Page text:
Academic journal article Journal of the Australian and New Zealand Academy of Management

The Influence of Company Rules, Ethical Climate, and Individual Characteristics on Sales Representative's Honesty

Academic journal article Journal of the Australian and New Zealand Academy of Management

The Influence of Company Rules, Ethical Climate, and Individual Characteristics on Sales Representative's Honesty

Article excerpt

ABSTRACT

This study examined the impact of situational and individual characteristics on sales representatives' propensity to lie or to tell the truth. The situational elements were the honesty of the organisation climate and its formal rules about lying to customers. The individual elements were the participants' degree of Machiavellianism and tolerance for ambiguity. The results indicated that more Machiavellian people were more likely to lie and that they were less guided by the rules than people who were low in this trait. In addition, rules and climate work together for people with a high tolerance for ambiguity in a complex manner.

INTRODUCTION

Ethical behaviour in business continues to receive empirical and theoretical attention that is undoubtedly fuelled by headline news stories such as the Enron accounting practices scandal or Martha Stewart lying about insider trading. However, while major economic fraud may generate drama, people behave ethically and unethically every day on the job. A recurring theme in the business ethics literature questions the extent to which corporate codes of ethics influence everyday behaviour (Cressey & Moore, 1983; Trevino, Butterfield, & McCabe, 2001). A parallel theme questions the comparative impact on behaviour of personal differences versus structural elements of a situation (Giacalone & Knouse, 1990; Hegarty & Sims, 1978; Trevino & Youngblood, 1990). The present study examines everyday business behaviour by exploring how corporate culture, or expectations, and individual differences influence deception, specifically the situational and individual explanations for why people lie or tell the truth at work.

It is well established in the social science literature that people behave more and less honestly depending on the situation. In fact, Hartshorne and May (1928), in their quest for the dishonest personality, found that most people behaved dishonestly when provided with the opportunity. People in the workplace find themselves facing various circumstances under which they lie. Some contexts, such as a competitive negotiation, place people in a frame of mind that allows them to lie (Boles, Croson, & Murnighan, 2000). Similarly, conflicting demands, or role conflicts, might be resolved to some degree by lying (Grover, 1993b). For example, Grover (1993a) found that nurses were more prone to lying in medical charts when they were faced with conflicting expectations between the physician's orders and nursing obligations, and Schweitzer, Ordonez, & Douma (2004) found that people lied about their performance when they failed to achieve a difficult goal.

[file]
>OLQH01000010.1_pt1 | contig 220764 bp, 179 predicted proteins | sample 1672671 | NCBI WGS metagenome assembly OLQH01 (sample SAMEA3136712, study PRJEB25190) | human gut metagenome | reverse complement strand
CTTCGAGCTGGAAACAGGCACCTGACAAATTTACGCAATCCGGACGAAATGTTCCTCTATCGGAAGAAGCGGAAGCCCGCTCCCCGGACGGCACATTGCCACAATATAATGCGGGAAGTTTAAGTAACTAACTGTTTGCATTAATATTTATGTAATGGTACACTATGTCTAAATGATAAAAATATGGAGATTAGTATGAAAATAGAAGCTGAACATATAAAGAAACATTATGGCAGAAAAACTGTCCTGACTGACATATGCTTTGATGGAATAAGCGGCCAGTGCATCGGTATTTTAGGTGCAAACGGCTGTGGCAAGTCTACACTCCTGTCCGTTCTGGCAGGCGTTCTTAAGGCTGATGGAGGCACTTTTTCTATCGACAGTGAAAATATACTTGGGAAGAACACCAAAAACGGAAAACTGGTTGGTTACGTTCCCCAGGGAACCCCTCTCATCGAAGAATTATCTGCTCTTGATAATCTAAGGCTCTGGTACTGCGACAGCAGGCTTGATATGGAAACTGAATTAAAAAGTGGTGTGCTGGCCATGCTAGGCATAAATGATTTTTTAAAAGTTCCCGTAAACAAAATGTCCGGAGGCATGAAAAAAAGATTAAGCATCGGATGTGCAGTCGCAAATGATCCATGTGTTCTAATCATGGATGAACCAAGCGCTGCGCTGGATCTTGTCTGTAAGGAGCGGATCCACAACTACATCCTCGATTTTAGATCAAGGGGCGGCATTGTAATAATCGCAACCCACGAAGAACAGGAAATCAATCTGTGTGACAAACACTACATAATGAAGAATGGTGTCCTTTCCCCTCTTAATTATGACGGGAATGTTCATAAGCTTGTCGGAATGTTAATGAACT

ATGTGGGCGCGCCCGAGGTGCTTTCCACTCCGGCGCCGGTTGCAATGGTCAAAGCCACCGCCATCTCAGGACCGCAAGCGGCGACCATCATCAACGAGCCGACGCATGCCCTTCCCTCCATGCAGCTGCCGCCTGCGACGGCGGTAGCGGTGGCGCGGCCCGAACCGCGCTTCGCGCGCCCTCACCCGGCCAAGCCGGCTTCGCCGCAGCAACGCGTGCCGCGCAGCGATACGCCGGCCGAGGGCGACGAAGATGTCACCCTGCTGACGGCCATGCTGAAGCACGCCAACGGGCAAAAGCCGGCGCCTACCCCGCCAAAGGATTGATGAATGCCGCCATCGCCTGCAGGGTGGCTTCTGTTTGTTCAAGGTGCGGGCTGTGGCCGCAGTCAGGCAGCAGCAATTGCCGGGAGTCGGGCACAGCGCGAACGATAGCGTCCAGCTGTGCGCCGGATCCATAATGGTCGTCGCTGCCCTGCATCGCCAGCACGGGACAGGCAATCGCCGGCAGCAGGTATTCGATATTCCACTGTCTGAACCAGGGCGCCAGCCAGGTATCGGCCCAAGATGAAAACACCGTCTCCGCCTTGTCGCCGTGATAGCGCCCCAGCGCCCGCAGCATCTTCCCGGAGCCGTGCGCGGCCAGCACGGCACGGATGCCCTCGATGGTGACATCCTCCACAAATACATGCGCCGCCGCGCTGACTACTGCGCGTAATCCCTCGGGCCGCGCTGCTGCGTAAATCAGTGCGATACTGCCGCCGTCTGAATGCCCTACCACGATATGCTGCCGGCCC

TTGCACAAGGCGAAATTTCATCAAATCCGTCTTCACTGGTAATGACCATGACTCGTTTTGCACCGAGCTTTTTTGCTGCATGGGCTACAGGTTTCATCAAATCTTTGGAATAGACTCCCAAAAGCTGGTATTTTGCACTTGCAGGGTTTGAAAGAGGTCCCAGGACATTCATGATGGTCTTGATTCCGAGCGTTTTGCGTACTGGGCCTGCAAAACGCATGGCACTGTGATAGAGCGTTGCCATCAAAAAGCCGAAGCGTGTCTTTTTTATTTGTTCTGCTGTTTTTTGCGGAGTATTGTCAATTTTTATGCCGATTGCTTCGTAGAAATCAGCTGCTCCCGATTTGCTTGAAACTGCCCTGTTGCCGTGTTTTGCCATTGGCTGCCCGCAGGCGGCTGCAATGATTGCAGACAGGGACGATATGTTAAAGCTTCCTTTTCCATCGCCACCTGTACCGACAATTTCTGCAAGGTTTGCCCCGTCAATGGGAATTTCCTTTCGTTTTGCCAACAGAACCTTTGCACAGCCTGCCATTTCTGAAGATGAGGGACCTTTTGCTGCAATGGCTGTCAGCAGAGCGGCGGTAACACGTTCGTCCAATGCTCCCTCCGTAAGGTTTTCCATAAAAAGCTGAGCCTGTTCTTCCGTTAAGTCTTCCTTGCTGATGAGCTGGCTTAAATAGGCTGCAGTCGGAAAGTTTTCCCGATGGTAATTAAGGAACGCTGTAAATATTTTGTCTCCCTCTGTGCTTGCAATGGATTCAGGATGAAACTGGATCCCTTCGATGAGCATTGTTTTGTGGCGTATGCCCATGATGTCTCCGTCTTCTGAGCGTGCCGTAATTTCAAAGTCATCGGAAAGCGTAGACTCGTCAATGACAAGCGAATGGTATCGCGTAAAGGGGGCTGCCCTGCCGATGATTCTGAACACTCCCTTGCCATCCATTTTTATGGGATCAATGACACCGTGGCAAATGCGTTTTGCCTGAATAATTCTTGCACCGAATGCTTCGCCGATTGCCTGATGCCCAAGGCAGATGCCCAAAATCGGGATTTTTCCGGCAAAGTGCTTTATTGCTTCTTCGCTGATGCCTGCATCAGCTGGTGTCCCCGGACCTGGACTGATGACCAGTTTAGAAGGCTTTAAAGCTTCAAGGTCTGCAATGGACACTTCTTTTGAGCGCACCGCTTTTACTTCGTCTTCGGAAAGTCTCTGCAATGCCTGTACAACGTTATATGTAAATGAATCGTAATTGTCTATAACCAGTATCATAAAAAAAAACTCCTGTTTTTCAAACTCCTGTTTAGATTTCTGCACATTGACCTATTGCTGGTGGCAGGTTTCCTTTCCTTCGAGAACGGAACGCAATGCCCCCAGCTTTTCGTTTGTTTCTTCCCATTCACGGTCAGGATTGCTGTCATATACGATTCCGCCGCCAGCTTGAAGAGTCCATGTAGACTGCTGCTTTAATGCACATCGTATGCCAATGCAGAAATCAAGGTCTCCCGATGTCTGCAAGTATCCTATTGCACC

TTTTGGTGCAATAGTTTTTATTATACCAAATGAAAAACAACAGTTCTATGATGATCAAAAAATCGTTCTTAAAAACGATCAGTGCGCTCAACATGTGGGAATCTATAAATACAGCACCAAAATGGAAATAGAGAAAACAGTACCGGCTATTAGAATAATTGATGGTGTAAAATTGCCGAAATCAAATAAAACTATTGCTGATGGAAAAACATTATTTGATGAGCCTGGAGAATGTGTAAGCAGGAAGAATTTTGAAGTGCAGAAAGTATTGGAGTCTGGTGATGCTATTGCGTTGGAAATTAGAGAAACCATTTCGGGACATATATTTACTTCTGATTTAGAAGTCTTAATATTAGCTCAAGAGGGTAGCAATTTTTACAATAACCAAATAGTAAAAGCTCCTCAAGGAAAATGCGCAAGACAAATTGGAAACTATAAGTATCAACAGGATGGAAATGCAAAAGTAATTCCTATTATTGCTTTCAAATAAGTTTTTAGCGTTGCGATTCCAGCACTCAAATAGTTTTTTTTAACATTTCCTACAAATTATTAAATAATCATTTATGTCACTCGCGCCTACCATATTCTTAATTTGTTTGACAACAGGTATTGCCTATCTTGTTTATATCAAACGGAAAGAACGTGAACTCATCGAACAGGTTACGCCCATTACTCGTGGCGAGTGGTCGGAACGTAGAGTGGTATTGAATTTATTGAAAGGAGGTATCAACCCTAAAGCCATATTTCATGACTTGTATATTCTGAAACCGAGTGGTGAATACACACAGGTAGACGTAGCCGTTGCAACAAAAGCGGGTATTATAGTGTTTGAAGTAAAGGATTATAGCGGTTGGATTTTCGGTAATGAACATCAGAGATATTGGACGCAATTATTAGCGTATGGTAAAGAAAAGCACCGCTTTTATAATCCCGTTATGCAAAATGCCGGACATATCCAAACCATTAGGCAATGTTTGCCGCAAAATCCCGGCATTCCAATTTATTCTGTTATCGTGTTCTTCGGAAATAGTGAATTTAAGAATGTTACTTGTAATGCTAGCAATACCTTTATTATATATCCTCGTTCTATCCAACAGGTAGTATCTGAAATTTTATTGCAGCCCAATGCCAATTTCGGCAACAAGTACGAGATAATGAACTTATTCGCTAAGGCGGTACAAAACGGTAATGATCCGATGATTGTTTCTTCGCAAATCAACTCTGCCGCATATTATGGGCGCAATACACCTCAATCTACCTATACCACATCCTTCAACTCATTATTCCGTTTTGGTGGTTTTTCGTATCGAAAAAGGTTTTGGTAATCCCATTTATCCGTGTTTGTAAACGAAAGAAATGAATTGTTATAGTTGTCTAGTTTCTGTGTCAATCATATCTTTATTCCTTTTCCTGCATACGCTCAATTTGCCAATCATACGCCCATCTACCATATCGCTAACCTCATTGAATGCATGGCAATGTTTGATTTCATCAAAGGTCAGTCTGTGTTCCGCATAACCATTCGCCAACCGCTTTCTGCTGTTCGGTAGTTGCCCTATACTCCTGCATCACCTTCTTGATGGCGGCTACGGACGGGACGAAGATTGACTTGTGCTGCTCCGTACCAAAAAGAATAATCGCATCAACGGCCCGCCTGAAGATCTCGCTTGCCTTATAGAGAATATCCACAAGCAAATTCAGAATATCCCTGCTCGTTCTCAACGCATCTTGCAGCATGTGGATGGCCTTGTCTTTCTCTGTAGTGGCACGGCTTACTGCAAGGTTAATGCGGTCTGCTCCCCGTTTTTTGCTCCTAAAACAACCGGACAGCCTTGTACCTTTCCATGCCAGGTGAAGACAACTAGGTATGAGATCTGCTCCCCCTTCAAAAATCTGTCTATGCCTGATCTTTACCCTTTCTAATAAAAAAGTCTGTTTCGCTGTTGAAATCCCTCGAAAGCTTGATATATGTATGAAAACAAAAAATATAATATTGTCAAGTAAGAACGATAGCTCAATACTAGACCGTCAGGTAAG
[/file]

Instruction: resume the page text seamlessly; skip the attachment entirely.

Situational norms influence ethical behaviour, and the organisational studies literature has a history of investigating how norms, or the commonly held group beliefs, shape individual behaviour. Going by different labels, such as climate, culture, shared beliefs, and social information processing (Enz, 1988; Salancik & Pfeffer, 1978; Schneider, 1975), they share the overarching idea that the attitudes and opinions of people around us influence our ethical actions and beliefs. For example, some automobile dealerships have a collective belief that reinforces the idea that nearly any behaviour is acceptable to closing a deal with a customer, whereas others share a belief that closing the deal should be balanced with humane treatment of the customer.

Research on how shared beliefs affect ethical behaviour is largely based on Victor and Cullen's (1988) ethical climate taxonomy, which classifies the manner in which organisational participants collectively interpret and make sense of ethical issues (Cullen, Parboteeah, & Victor, 2003; Forte, 2004; Fritsche, 2000; Peterson, 2002; Stone & Henry, 2003; Weber & Seger, 2002). However, the impact of various ethical climates is not clear. Trevino, Butterfield, and McCabe (2001) conducted one of the few studies that deeply analysed the impact of ethical context, dividing it into ethical climate and ethical culture. …

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